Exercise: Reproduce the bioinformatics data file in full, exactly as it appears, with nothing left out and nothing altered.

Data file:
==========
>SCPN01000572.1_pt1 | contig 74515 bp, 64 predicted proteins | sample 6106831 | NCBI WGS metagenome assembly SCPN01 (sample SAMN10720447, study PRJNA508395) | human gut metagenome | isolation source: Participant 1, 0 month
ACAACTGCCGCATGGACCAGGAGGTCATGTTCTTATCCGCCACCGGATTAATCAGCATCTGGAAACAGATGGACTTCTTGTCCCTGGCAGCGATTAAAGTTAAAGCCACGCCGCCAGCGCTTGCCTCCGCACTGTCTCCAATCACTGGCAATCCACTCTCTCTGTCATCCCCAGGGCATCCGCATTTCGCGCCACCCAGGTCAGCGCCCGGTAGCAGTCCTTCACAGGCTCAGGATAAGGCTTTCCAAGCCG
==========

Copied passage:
>SCPN01000572.1_pt1 | contig 74515 bp, 64 predicted proteins | sample 6106831 | NCBI WGS metagenome assembly SCPN01 (sample SAMN10720447, study PRJNA508395) | human gut metagenome | isolation source: Participant 1, 0 month
ACAACTGCCGCATGGACCAGGAGGTCATGTTCTTATCCGCCACCGGATTAATCAGCATCTGGAAACAGATGGACTTCTTGTCCCTGGCAGCGATTAAAGTTAAAGCCACGCCGCCAGCGCTTGCCTCCGCACTGTCTCCAATCACTGGCAATCCACTCTCTCTGTCATCCCCAGGGCATCCGCATTTCGCGCCACCCAGGTCAGCGCCCGGTAGCAGTCCTTCACAGGCTCAGGATAAGGCTTTCCAAGCCG